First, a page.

I don't remember whether this came from Adorama or Easy Canvas, so don't take it as a review of their work.  Just the style. 

 

Gallery Wrap Full.jpg


Edited by Footbag, 02 December 2014 - 02:16 PM.


#11 Footbag

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Posted 02 December 2014 - 02:18 PM

Detail image of the canvas.  Again, the limitation is the canvas texture.  If you are looking to hide defects, then it may be better.  If you are trying to show off details, I'd suggest other methods. 

 

Gallery Wrap zoom.jpg



#12 josh smith

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Posted 02 December 2014 - 02:23 PM

I also second the canvas print.  In fact, it seemed like I could have blown it up much further than I did.  At 20"x16", it was not at all constrained by resolution yet.  Yours looks quite nice there Adam.



#13 Footbag

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Posted 02 December 2014 - 02:24 PM

My typical framing method for photos for terrestrial. It still looks good with astrophotography.  I've recently switched to using backed photos.  This keeps them from wrinkling behind the glass(or plastic).  I buy 6 20x24 frames with mats for about $140. 

 

Framed full.jpg



#14 Footbag

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Posted 02 December 2014 - 02:27 PM

Adam,I too thought that the standoffs were a little too distracting. Too bad about the lines look also,was an excellent choice to print though. If you do not care for the print job,are you stuck with it? 

 

I've received damaged prints that they replaced no questions asked.  I'm not sure what they would say if I complained about the quality.  To be perfectly honest, the photographer is probably the only one who would notice.  It'll still make a good Christmas gift if I get a better one.  It's still worth what I payed to me. 



#15 Footbag

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Posted 02 December 2014 - 02:29 PM

I also second the canvas print.  In fact, it seemed like I could have blown it up much further than I did.  At 20"x16", it was not at all constrained by resolution yet.  Yours looks quite nice there Adam.

 

You got one done locally, right?  I'm curious how the texture compares to the ones I've got. 

 

I'm wondering if you couldn't get a similar effect by using a print mounted on a very thick black foam-core.  That way, you get full resolution, but also the depth.  I'm still doing lots of experimentation. 



#16 rigel123

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Posted 02 December 2014 - 03:18 PM

Great thread!  Here is another option that I use.  These are printed on metallic paper and mounted on "gatorboard" and then I frame them without glass.  The resolution is great and it really hides noise well.  A 24 X 16 mounted is about $52.00.  These are from www.deepskyprinting.com and they specialize in astrophotography.  They do reflect but it doesn't distract from looking at the picture unless of course the sun is glaring off of them!

 

Print 1.jpg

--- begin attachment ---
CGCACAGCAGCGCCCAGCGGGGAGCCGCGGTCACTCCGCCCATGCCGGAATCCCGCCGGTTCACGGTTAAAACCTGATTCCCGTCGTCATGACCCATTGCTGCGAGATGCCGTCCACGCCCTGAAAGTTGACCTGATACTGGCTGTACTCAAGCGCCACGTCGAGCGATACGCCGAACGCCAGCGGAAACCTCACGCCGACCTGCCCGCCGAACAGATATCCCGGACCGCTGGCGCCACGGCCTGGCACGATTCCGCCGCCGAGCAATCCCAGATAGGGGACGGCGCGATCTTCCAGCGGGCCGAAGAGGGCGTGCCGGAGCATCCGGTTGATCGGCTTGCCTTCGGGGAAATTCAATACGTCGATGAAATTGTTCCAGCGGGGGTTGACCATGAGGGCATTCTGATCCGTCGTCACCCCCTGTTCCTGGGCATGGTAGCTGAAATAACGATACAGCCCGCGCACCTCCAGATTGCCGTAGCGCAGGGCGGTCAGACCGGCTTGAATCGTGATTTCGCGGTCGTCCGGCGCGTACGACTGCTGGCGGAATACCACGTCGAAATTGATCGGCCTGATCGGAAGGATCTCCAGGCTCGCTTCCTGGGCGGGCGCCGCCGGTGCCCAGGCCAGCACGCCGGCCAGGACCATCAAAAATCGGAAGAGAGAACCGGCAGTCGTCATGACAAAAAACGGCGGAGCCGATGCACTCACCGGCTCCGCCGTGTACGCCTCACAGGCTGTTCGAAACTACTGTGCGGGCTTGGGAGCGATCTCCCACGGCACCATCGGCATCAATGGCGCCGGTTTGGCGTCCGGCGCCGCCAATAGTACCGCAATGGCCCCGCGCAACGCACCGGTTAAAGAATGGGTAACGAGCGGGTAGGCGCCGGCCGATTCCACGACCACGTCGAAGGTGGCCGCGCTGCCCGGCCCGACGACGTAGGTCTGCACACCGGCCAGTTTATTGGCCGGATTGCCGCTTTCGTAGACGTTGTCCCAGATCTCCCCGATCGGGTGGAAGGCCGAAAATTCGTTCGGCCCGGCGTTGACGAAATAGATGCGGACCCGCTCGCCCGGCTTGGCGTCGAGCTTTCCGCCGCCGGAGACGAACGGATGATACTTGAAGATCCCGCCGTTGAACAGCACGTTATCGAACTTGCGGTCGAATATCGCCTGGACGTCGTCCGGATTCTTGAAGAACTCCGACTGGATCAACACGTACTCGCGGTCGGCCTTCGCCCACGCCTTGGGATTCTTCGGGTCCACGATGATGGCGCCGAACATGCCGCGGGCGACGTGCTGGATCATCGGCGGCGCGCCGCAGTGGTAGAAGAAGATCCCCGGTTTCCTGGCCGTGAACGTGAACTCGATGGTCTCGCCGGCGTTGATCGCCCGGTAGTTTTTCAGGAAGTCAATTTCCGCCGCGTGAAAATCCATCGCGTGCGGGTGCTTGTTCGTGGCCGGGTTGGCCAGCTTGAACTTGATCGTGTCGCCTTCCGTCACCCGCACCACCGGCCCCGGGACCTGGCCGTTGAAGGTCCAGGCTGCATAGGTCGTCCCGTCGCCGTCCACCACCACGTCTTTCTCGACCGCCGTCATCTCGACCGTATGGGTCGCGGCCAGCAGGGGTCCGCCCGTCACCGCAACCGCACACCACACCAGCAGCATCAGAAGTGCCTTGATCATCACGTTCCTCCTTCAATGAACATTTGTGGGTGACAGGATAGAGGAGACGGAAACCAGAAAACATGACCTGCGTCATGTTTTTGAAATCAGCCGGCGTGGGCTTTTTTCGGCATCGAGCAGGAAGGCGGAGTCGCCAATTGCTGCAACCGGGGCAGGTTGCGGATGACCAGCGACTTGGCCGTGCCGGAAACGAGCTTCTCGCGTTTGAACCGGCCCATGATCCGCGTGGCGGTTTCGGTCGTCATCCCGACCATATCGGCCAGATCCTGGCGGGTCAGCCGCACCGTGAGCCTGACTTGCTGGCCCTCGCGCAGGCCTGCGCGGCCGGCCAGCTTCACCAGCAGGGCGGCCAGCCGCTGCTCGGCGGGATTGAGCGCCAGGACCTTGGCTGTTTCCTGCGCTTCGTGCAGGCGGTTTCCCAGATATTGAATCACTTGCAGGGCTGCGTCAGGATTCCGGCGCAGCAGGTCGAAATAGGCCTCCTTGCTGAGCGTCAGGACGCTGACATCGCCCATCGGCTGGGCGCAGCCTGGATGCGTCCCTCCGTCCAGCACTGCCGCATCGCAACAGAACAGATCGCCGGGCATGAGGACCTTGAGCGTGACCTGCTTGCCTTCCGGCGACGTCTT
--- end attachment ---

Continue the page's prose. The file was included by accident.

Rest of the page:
#17 Footbag

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Posted 02 December 2014 - 03:23 PM

Great thread!  Here is another option that I use.  These are printed on metallic paper and mounted on "gatorboard" and then I frame them without glass.  The resolution is great and it really hides noise well.  A 24 X 16 mounted is about $52.00.  These are from www.deepskyprinting.com and they specialize in astrophotography.  They do reflect but it doesn't distract from looking at the picture unless of course the sun is glaring off of them!

 

attachicon.gifPrint 1.jpg

 

Those do look great!  Gatorboard is probably what I was refering to when I said thick black foamcore.  It's foamlike right?

I am going to amend the thread title to include other mount.  Anyone else feel free to share.



#18 josh smith

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Posted 02 December 2014 - 03:38 PM

Very nice prints Warren!

 

 

 

I also second the canvas print.  In fact, it seemed like I could have blown it up much further than I did.  At 20"x16", it was not at all constrained by resolution yet.  Yours looks quite nice there Adam.

 

You got one done locally, right?  I'm curious how the texture compares to the ones I've got. 

 

I'm wondering if you couldn't get a similar effect by using a print mounted on a very thick black foam-core.  That way, you get full resolution, but also the depth.  I'm still doing lots of experimentation. 

 

 

I'm not sure, I'm going to have to experiment around as well.  I'll have to try finding out where I run out of resolution space with the canvas to compare.  Like I said, at 16x20, it isn't lacking at all in the resolution department.  The colors aren't as vibrant as I'd have liked and the black point seems clipped.  I asked to make sure there wasn't any special processing done and they said there wasn't, but something had to be done with how it appeared.



#19 rigel123

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Posted 02 December 2014 - 04:41 PM

 

Great thread!  Here is another option that I use.  These are printed on metallic paper and mounted on "gatorboard" and then I frame them without glass.  The resolution is great and it really hides noise well.  A 24 X 16 mounted is about $52.00.  These are from www.deepskyprinting.com and they specialize in astrophotography.  They do reflect but it doesn't distract from looking at the picture unless of course the sun is glaring off of them!

 

attachicon.gifPrint 1.jpg

 

Those do look great!  Gatorboard is probably what I was refering to when I said thick black foamcore.  It's foamlike right?

I am going to amend the thread title to include other mount.  Anyone else feel free to share.